So what to make of Spinoza’s contention that religion and liberty are allies? Can it be squared with the repudiation of the belief in miracles and immortality of the soul to which the Treatise is devoted, infuriating his seventeenth-century readers and making his name throughout the eighteenth century synonymous with heresy? What, in Spinoza’s understanding, is the true expression of piety? What is the proper religious role for ritual, for prayer, for divine law, for the community of believers, for spirituality? And what could have prompted the young German romantic Novalis, at the end of the eighteenth century, to call Spinoza, who had been reviled for more than a hundred years by the established authorities as godless, “the God intoxicated man” — a sentiment seconded in the middle of the nineteenth century by no less a connoisseur of the critique of religion than Nietzsche? In short, identifying the sense in which Spinoza reconciled religion and individual liberty is no small undertaking.
According to scholar and novelist Rebecca Goldstein, Spinoza’s philosophical achievement was inextricably bound up with the Jewish question, or his specific response to the Jewish question. As Goldstein points out in her remarkable book — part memoir, part intellectual biography, part philosophical analysis, part historical reconstruction, and part theological reflection — the excommunication of Spinoza by his community was not the ordinary sort, which was typically of short duration. Spinoza was subject to the most severe form, which left “no possibility for reconciliation or redemption.” It could not but appear to the community to be a stunning reversal of fortune for a young man admired for his brilliance and humility. To the young man himself, whose philosophical writings would prize intellectual freedom as a condition of drawing nearer to, or understanding, God and argue that such understanding was the source of the highest happiness, it proved an indispensable liberation.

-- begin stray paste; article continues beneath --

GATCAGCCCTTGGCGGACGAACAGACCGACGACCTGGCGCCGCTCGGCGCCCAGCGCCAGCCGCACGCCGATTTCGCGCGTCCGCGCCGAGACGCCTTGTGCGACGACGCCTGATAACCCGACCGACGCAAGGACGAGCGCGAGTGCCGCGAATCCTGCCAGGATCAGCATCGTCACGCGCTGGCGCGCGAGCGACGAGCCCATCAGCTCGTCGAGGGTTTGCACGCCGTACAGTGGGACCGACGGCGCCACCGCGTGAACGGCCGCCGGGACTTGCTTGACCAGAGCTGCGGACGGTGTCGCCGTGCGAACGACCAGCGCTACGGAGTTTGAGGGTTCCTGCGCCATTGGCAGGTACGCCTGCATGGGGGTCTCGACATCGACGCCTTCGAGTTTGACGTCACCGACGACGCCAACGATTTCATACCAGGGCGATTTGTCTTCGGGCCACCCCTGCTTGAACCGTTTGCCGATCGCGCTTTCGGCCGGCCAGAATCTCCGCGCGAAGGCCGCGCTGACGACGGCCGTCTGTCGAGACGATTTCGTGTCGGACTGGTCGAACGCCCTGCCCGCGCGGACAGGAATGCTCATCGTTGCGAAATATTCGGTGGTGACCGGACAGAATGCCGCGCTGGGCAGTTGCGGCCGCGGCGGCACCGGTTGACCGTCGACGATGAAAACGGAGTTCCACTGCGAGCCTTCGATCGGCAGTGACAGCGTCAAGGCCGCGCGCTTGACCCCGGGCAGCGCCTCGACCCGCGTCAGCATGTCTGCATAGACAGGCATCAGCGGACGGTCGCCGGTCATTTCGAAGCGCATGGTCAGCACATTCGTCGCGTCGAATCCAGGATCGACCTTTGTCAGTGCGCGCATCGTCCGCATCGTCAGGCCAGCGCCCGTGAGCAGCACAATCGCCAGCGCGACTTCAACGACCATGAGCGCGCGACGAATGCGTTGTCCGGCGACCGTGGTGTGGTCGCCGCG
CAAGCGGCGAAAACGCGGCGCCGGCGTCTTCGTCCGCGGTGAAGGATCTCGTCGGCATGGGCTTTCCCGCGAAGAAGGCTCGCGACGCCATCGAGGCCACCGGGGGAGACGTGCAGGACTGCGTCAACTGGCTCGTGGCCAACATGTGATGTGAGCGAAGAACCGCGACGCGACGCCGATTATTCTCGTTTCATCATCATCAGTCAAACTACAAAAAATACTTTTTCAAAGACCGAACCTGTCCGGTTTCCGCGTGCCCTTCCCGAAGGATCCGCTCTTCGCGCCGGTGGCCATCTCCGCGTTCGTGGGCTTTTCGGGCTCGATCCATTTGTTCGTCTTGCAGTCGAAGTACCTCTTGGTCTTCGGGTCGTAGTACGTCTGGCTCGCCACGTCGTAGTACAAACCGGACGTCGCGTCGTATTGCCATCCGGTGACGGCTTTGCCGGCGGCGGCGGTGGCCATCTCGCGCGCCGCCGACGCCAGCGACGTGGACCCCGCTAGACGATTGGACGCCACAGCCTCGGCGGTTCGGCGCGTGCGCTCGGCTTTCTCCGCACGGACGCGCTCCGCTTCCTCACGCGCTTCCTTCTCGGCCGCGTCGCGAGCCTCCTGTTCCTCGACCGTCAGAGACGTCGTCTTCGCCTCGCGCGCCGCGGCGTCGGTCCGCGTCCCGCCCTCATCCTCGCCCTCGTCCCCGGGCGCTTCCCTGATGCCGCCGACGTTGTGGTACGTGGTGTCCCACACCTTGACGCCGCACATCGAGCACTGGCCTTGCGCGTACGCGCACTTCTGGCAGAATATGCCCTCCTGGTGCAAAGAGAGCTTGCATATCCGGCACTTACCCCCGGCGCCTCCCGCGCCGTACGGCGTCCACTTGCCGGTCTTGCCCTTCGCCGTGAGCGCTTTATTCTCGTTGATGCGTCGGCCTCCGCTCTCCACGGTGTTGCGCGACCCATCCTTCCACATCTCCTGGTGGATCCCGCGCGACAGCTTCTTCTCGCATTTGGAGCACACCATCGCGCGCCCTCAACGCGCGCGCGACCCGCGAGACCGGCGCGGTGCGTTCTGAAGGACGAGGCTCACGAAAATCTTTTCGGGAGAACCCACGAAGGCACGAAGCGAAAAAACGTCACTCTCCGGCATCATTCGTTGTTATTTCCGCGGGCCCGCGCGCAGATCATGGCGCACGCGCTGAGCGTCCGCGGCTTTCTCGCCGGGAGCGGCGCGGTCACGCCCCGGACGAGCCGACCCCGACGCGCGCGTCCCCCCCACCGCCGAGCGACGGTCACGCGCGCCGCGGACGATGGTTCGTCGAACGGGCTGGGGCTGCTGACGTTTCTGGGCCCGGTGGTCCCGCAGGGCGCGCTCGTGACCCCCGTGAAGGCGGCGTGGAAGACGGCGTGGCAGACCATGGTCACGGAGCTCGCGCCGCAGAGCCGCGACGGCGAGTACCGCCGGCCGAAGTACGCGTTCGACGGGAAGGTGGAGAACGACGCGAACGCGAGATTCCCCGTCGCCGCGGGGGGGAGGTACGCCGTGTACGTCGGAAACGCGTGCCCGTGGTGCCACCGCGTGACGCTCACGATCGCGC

Goldstein believes that Spinoza’s thinking is highly relevant today. Its relentless naturalism provides philosophical depth to the demand that human conduct be understood without recourse to mysterious and unobservable causes. Its attention to fundamental desires as well as the avenues to their satisfaction and the causes of their frustration advances a psychologically rich theory of the emotions. And, as I’ve mentioned, its reflections on the true requirements of piety furnish powerful arguments in support of the separation of church and state (before he wrote the Letter Concerning Toleration, Goldstein notes, John Locke spent several years in Amsterdam after Spinoza’s death in the company of those who had been influenced by his thought). But most important to Goldstein, Spinoza’s thinking is highly relevant to the understanding of the dilemmas of Jewish identity in the modern world. To bring that relevance into focus, however, Goldstein is convinced that she must betray Spinoza.